How to learn to code in Alabama

Posted March 17, 2018 07:37:03 You’ve been reading about how the Alabama Legislature is moving forward with the introduction of a new tax that would tax employers who hire non-English speaking candidates.

What you might not know is that this is not the first time a bill that would impose this new tax has been introduced.

Back in 2016, the Alabama Senate and House passed a bill calling for a tax to be imposed on employers who would hire nonnative English speakers, who are usually in the process of learning English and are then hired.

The bill passed the state House by a vote of 37-3 and the Senate by a similar margin.

The idea behind the bill was that the proposed tax would make it easier for people to obtain a job, particularly when the hiring manager is a native English speaker.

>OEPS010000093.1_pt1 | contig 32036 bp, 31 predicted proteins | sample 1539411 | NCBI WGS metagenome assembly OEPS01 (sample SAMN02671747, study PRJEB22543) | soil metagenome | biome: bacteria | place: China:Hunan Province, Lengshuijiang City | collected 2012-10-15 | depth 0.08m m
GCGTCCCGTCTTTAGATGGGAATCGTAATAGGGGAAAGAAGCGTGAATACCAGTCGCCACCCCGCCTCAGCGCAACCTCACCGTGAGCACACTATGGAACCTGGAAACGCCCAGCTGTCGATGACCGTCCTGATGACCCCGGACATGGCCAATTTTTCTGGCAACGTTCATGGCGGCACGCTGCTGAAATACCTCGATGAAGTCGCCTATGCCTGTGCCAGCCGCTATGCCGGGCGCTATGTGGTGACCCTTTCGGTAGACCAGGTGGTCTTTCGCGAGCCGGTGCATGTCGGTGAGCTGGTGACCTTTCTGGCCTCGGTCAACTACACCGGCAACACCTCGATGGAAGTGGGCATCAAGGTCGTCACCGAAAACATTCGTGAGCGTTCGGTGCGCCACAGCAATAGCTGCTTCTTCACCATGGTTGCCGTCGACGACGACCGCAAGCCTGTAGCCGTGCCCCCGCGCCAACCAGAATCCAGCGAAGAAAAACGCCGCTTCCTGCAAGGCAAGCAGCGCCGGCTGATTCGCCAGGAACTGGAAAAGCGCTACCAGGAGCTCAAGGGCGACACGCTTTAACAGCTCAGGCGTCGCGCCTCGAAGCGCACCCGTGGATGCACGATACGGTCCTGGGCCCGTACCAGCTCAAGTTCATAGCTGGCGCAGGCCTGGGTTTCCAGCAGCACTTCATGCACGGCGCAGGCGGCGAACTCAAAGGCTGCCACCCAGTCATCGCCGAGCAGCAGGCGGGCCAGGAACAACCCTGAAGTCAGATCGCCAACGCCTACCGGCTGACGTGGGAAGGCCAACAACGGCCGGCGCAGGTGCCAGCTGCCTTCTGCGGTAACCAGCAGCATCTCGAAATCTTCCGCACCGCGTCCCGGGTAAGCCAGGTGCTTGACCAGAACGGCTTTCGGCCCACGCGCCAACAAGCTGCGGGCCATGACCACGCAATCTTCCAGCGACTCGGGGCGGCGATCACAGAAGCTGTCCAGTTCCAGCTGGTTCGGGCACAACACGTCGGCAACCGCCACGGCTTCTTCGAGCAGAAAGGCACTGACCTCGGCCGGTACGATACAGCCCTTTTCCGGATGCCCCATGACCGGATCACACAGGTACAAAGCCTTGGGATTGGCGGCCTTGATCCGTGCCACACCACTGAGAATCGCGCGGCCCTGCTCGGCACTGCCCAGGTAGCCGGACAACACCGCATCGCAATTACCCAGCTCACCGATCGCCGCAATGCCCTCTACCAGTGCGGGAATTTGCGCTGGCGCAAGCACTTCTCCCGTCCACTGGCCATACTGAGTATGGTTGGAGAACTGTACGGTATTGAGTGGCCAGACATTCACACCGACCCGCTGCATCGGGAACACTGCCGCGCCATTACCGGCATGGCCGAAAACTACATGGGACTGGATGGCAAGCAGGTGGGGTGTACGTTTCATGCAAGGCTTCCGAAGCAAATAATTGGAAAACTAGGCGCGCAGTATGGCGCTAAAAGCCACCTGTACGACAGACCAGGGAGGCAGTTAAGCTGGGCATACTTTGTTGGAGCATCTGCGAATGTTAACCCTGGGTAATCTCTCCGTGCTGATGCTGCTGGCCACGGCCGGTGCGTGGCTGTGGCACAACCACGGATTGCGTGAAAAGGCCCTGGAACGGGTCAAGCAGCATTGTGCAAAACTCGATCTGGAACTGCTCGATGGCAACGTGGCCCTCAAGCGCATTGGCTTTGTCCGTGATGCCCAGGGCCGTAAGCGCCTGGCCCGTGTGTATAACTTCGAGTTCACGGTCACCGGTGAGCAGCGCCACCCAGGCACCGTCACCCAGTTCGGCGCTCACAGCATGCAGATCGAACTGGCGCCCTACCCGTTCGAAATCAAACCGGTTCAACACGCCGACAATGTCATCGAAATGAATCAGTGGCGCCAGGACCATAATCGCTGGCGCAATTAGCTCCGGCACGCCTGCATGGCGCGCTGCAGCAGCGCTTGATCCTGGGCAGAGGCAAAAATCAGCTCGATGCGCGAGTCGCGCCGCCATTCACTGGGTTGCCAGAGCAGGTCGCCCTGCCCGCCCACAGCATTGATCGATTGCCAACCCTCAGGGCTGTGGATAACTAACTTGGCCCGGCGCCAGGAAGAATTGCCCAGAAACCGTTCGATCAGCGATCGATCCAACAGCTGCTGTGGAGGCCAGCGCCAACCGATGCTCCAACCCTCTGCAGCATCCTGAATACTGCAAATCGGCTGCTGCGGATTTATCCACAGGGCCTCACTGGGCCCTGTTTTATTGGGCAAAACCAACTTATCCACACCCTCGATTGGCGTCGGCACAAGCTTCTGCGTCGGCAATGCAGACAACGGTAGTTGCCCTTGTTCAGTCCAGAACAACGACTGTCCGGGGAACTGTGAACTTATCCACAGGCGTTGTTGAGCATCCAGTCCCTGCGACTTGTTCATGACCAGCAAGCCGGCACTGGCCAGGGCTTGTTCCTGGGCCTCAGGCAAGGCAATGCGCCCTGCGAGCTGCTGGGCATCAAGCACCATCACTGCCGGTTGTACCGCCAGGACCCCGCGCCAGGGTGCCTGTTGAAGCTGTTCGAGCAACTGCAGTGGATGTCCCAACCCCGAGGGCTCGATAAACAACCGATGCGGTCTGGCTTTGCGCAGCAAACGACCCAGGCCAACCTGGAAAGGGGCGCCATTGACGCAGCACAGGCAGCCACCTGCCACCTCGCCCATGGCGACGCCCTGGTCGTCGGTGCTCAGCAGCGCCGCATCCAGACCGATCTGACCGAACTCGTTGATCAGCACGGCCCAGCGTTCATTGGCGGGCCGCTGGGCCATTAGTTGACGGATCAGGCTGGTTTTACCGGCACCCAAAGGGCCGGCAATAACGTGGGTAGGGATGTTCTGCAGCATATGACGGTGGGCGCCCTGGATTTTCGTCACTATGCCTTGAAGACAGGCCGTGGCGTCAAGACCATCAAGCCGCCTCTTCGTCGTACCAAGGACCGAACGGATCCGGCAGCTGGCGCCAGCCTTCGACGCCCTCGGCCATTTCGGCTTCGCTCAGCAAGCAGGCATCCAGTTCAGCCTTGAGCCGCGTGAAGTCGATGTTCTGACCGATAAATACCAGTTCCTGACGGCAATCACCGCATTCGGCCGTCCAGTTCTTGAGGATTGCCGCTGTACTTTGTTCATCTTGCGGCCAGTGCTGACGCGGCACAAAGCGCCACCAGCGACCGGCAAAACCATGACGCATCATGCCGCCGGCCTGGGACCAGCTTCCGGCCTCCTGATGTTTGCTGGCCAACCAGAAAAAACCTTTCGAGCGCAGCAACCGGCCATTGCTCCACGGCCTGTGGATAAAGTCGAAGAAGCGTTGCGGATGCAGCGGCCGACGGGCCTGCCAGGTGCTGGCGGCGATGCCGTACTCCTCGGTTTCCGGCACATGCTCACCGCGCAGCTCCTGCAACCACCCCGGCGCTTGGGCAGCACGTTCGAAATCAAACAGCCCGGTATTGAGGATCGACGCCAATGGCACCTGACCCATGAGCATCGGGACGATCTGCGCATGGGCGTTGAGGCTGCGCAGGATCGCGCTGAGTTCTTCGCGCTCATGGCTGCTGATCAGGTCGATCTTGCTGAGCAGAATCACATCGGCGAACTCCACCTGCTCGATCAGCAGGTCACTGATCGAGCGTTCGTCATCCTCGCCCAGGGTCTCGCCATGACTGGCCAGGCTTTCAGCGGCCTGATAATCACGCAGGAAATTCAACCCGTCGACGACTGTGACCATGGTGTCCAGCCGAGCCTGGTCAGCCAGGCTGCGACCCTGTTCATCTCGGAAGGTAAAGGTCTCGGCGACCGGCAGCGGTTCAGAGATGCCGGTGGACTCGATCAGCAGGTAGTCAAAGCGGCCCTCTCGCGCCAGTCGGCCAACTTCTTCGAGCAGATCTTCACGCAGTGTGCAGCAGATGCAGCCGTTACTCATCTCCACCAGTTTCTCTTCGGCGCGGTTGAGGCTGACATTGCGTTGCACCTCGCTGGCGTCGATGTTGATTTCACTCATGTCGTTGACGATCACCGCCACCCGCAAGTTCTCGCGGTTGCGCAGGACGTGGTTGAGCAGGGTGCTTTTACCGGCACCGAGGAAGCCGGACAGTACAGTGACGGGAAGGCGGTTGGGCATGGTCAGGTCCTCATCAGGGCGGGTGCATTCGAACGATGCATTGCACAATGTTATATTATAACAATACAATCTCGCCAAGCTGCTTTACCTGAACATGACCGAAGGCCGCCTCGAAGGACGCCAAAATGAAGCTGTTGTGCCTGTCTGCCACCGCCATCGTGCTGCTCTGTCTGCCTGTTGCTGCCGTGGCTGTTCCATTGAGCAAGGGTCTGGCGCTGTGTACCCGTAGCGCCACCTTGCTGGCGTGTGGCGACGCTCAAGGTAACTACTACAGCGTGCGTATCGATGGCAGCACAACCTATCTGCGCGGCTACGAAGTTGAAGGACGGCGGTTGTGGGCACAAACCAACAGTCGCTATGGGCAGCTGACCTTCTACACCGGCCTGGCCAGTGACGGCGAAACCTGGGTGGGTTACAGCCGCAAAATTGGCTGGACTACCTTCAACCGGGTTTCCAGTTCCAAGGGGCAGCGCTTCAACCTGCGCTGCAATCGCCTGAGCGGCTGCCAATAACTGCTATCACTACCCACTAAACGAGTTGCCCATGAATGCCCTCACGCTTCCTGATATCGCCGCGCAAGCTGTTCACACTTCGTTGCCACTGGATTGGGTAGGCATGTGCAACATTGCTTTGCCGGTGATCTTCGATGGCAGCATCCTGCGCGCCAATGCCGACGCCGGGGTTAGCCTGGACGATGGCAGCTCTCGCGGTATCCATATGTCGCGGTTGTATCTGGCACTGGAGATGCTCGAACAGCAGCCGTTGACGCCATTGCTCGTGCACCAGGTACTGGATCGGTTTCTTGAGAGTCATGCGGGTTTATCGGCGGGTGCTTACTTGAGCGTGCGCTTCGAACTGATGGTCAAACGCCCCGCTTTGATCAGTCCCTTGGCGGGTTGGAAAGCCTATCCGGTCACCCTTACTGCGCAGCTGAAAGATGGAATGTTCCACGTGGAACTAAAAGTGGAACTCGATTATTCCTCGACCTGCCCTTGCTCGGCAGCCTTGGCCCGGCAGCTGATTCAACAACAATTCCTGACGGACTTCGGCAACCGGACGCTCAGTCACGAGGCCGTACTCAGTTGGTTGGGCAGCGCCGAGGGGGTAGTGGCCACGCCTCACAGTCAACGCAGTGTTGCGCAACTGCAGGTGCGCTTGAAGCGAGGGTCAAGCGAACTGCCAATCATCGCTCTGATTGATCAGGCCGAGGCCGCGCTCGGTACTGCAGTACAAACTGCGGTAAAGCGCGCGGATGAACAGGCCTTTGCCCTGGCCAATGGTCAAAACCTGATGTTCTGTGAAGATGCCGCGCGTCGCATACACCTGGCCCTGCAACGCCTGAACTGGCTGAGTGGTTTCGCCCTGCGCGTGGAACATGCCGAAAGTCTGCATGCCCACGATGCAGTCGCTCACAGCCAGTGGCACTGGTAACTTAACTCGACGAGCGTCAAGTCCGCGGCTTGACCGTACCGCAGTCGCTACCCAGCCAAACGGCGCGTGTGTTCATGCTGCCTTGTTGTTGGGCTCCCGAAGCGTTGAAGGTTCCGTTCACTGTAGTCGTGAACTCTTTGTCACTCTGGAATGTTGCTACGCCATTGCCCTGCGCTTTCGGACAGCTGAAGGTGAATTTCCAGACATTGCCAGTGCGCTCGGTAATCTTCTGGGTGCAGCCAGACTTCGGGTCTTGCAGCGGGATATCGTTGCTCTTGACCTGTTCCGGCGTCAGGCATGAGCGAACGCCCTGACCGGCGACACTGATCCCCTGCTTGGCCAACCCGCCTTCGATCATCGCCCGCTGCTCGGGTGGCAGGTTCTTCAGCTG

However, the legislation failed to pass, and a bill introduced in 2017 that would have raised the tax on employers hiring non-native English speaking candidates to a higher rate, was also rejected.

That bill, which would have included language in the bill that said that employers would not have to pay the higher tax if the hiring company was based in the state of Alabama, was defeated in the House by the same margin as the Senate bill.

This year, another bill, introduced by Republican Sen. Tom Smith, proposed a tax on the hiring of non-Native English speakers.

That one passed the House and was introduced in the Senate, but was killed by the Democratic majority of the Senate.

So, what are some ways to make sure you’re not hiring a non-Alabama-based person as a potential employee?

Read more at Reddit.com/r/AlabamiansAndHired